by Milo Clark

Doug and Martha Lingen live in Nevada City. They are both tall people. They came from Seattle by way of five years in Kyoto and Tokyo. Doug went to Kyoto to learn traditional Japanese carpentry He ended up spending some years with a bamboo fencemaker as sensei.

Martha, the sensible one, took herself to Tokyo and resumed her career in financial affairs. She kept earning money in copious quantities as her sensei. Martha also keeps Doug on track during the bambooSmithing workshops whenever he drifts off in his presentation or demonstrations.

Now, they do bambooSmithing classes. They have tools for sale from Japan. They have books with beautiful pictures of bamboo workings in Japan. They have books of pictures of their bamboo work. Awesome, as some would say. They were at the end of a tour giving classes in lots of diverse places from back east to Hawaii.

In Nevada City now, they do classic pegged post and beam construction more than bambooSmithing. The construction firm is overbooked. Wood is easy to come by in Nevada City. To get enough bamboo for a project, it has to come by the container from China or Vietnam. It is marginal bamboo for Japanese work. The curse for Americans with bamboo obsessions is getting good bamboo to work with.

Bamboo work keeps Doug sane. Post and beam construction keeps the bank account happy. They have a partner now, Reed, who works the bamboo mostly. There is probably some irony that Reed is doing the bamboo work. If not irony, then, at least, a pun.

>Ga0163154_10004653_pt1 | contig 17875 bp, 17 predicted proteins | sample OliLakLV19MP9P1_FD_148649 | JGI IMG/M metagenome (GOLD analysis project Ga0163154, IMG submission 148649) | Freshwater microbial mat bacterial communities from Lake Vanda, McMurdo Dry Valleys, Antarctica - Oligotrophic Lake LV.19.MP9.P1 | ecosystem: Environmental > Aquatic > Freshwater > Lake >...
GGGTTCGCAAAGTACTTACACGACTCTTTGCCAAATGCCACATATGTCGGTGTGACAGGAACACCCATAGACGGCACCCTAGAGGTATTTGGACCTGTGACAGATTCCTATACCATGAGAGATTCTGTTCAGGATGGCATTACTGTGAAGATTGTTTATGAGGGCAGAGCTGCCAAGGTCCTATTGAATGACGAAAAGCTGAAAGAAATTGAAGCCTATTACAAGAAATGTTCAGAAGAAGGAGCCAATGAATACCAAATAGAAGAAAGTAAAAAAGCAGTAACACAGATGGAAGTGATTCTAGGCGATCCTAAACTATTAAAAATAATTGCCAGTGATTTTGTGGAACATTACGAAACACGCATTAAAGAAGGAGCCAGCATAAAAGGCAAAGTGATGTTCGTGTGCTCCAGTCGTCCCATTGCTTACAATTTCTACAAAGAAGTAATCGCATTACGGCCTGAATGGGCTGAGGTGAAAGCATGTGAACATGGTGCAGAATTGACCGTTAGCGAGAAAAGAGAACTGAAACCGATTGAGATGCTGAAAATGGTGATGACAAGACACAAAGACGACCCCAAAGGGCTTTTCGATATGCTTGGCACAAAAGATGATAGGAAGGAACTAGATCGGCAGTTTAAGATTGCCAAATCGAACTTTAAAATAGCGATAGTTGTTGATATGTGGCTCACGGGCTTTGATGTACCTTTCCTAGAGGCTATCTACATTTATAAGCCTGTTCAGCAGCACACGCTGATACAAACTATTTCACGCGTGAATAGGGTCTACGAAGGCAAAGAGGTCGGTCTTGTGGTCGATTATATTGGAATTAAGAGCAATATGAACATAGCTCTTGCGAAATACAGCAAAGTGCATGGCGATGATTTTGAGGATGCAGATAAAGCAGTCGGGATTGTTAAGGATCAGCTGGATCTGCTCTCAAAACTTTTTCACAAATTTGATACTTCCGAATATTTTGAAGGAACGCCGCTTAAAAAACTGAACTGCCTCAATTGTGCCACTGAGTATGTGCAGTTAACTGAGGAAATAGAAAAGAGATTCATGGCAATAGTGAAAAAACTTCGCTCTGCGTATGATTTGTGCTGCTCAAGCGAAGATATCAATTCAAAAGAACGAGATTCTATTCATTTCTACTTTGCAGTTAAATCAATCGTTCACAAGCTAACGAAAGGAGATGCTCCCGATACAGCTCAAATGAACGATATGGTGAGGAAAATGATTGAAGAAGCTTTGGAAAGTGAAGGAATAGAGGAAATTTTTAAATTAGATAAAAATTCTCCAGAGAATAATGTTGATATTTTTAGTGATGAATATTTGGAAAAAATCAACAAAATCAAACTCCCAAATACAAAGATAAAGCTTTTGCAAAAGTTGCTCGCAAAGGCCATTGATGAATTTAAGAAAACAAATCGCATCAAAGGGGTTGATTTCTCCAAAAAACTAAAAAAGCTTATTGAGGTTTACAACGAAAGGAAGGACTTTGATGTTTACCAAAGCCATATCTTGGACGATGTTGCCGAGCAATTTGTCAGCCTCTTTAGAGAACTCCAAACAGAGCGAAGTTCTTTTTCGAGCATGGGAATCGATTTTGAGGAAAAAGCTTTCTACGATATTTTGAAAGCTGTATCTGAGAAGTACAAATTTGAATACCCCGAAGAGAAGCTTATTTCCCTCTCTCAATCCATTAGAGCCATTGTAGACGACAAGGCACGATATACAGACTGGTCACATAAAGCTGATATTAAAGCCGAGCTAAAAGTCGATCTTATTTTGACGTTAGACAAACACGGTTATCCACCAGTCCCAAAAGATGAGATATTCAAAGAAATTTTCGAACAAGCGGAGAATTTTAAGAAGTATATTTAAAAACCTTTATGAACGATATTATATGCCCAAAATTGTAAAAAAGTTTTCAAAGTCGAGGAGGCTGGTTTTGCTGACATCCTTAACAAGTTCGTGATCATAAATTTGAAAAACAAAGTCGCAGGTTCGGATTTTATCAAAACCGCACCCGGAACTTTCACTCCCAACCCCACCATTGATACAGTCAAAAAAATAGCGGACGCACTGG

There are many advantages to being in the right place at the right time. Doug and Martha went to Japan in the big boom years of the 80s. Their dollars bought yen at about 250 to the dollar. They left just before the boom busted. They brought yen back and bought dollars at about 100. They also brought back skills and ways to be rare to this country.

Lee and I did the bamboosmith class. We learned some skills we didn't have before. We split bamboo. We shaved bamboo. We sawed bamboo. We made things. Lee made holders for dried plants she delights in. Saw a kerf about a third of a way across a culm with long internode. Cut down at an angle toward that kerf and, voila!, a vase emerges. [wish I knew some Japanese word for Voila!--maybe a special Hai! will do]

I worked on a new spout assembly for one of the watergardens. Giving myself permission to play for a day was the best part. Even better, assuming best has a better, was bringing home a supply of bamboo for many future projects. How many classes have you gone to from which you came home with more value in materials (and upgraded skills) than you paid for the class?

My heart is warmed thanks to the bambooSmiths of Nevada City, Martha and Doug Lingen.

Published October 07, 1996
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